Under Siege: A Syrian Diary
The rebels are no angels
When the peaceful uprising for freedom began in Syria, most of Homs’ intellectuals, students and merchants supported it.
At the beginning, we thought that our revolution would end the way other Arab uprisings ended: a political initiative punctuated by some concessions from both sides.
Back then, my friends and I believed that taking up weapons against the regime was out of question. We simply did not imagine that the revolution in Syria would become militarised. (Read more...)
But when Assad deployed his army in streets and stationed tanks in residential neighbourhoods, and as deaths increased dramatically, things changed.
The voices of those calling for a military struggle against the regime became louder. Many came to believe that the brutality of the Assad regime could only be met with violence.
Many university students, like me, did not dare take up arms. We had no idea how to use them, or and no understanding of how urban warfare works.
Those who were carrying guns at that time would become the core of what was later known as the Free Syrian Army (FSA). For the most part, this group was comprised of civilians who had some military or weapons experience and some who had, in their past, committed criminal offenses.
We couldn’t tell those members with questionable pasts not to protect us from Assad’s forces. We needed their experience and fearlessness. We needed people to help us, regardless of their backgrounds.
As time passed, the number of FSA members with criminal records became nearly negligible, as Syrian Army deserters and people from different classes began to swell the ranks.
Yet, even though the FSA has become a well-organised outfit, its few remaining ex-criminals are still sometimes difficult to deal with.
Some of them tend to believe they can make their own decisions because they take credit for being the first to hold arms against the regime.
This element of the FSA is not the only problem.
As the siege on Homs tightens each day, as the shelling continues and water and electricity remains cut, tension tends to rise among the rebels.
Some of the rebels have become defensive, waiting to cause problems just because they heard something they didn’t like.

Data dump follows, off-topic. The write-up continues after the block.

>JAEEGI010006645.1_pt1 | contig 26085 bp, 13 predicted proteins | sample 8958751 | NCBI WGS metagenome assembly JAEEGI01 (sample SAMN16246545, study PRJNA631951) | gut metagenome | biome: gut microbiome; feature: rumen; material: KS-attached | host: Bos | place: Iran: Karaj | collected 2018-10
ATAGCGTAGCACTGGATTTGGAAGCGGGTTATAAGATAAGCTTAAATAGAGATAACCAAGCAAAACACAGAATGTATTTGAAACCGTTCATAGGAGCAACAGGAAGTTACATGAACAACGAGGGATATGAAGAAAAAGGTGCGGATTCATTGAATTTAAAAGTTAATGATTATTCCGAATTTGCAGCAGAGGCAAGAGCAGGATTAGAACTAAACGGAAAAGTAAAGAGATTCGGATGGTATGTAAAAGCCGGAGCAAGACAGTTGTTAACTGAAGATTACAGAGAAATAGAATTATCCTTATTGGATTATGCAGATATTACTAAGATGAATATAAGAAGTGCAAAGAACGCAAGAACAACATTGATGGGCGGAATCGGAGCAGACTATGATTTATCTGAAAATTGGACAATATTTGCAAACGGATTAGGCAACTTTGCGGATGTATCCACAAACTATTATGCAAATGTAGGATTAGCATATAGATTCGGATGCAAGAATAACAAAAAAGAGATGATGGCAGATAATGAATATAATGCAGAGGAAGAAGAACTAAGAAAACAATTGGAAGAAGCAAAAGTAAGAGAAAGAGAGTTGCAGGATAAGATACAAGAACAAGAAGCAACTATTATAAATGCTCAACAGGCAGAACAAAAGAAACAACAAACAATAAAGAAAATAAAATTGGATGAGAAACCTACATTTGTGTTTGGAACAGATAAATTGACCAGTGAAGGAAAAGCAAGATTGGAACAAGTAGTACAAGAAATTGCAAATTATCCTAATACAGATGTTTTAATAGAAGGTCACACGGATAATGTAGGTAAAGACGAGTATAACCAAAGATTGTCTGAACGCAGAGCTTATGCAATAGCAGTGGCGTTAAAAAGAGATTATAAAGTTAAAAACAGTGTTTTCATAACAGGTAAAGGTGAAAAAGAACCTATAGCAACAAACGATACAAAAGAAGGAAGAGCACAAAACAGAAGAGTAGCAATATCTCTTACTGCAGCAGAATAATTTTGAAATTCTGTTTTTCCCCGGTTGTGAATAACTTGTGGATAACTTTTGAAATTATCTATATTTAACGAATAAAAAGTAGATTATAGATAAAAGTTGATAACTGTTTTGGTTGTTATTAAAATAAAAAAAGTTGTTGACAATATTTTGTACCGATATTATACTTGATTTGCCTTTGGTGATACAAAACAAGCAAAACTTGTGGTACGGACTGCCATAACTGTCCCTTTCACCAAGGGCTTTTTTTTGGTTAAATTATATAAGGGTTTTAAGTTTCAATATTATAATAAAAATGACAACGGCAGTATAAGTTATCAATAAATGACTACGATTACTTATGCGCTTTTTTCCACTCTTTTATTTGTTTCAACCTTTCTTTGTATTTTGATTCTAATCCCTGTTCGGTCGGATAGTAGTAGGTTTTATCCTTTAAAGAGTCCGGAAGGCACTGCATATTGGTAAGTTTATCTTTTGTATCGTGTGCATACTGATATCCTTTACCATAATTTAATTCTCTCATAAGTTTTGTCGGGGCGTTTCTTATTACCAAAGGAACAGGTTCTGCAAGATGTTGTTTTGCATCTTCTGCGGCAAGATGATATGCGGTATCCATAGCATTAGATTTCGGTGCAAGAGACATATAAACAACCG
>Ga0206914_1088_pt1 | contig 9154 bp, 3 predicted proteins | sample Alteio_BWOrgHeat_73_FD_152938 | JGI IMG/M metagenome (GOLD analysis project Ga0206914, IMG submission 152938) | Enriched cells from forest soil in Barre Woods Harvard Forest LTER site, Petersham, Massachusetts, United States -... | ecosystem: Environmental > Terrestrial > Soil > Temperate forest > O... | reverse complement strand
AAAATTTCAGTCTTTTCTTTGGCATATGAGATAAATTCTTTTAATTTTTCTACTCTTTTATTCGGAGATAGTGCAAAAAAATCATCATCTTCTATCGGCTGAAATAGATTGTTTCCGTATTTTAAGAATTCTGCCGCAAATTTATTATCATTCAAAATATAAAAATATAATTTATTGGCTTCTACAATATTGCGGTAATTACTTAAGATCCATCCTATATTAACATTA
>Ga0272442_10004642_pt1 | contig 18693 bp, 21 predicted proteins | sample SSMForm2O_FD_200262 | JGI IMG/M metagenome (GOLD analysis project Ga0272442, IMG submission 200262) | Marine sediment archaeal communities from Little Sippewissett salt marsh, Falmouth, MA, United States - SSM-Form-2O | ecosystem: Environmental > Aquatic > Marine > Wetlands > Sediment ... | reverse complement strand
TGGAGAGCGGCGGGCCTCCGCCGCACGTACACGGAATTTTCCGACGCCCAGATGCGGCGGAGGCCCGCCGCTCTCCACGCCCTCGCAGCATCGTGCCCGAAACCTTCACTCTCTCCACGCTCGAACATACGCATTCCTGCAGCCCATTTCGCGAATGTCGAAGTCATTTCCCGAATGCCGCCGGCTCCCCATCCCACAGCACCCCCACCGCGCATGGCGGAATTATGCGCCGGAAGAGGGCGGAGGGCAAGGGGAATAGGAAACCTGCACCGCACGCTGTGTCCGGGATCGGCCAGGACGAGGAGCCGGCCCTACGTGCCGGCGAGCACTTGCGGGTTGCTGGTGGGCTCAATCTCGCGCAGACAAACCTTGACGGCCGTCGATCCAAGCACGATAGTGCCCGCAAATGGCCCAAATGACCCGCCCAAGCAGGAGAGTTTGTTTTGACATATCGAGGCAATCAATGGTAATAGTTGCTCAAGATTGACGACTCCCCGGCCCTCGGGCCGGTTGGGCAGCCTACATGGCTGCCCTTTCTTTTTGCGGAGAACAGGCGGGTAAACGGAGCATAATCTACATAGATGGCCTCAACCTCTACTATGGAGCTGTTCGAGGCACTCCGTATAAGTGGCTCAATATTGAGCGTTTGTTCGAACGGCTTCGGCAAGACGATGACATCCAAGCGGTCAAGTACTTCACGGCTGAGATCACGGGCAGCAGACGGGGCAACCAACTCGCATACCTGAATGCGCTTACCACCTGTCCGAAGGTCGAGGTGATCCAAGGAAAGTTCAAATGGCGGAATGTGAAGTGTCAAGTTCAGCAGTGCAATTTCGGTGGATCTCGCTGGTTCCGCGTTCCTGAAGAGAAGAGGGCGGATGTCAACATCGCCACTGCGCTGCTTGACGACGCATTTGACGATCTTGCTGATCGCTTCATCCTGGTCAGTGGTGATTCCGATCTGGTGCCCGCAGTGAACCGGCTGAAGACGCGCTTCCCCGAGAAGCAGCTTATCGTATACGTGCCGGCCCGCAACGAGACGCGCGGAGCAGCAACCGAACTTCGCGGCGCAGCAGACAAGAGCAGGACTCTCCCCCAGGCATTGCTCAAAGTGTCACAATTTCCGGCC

For smokers, the lack of cigarettes in the neighbourhood has made things worse. They cannot quit smoking during these stressful times and few can find cigarettes.
Tempers have risen in these neighbourhoods and an incident from a few days ago gave me an idea of how much tension there is in the streets.
I was in a former school, now serving as home for many displaced families, trying to take photos of the damage caused by shelling.
While snapping photos, an FSA member told me not to post pictures online of the site because it contained many civilians. He said if regime forces see the photos, they would start targeting the school with more rockets.
I promised that my photos would not indicate the name or location of the school. He was convinced and he let me continue my work.
But moments after he left, another FSA member came in. He screamed at me: “You cannot take photos in this area. Are you collaborating with the regime? Do you want to kill the innocent people in the school?”
He grabbed me by my shirt while still screaming. He did not give me a chance to explain. He told me that he was going to imprison me.
Minutes into the screaming, many people gathered around us. I was able to explain to him that I already had an agreement with his comrade.
He finally let go of me and apologised. His threat to imprison me, however, did not leave my head.
Rebels are not angels. They sometimes act according to their own perception of what is right. They come from different backgrounds, and many are civilians who have never lived a military life.
Many lack the experience needed to handle with extreme situations.
Since its inception, the FSA has been trying to mitigate individual mistakes by training its members and allocating them individual roles.
Despite the difficult circumstances, rebels, activists and residents are working toward making the FSA work as an institution.
We have so far been succeding because we have faith in it.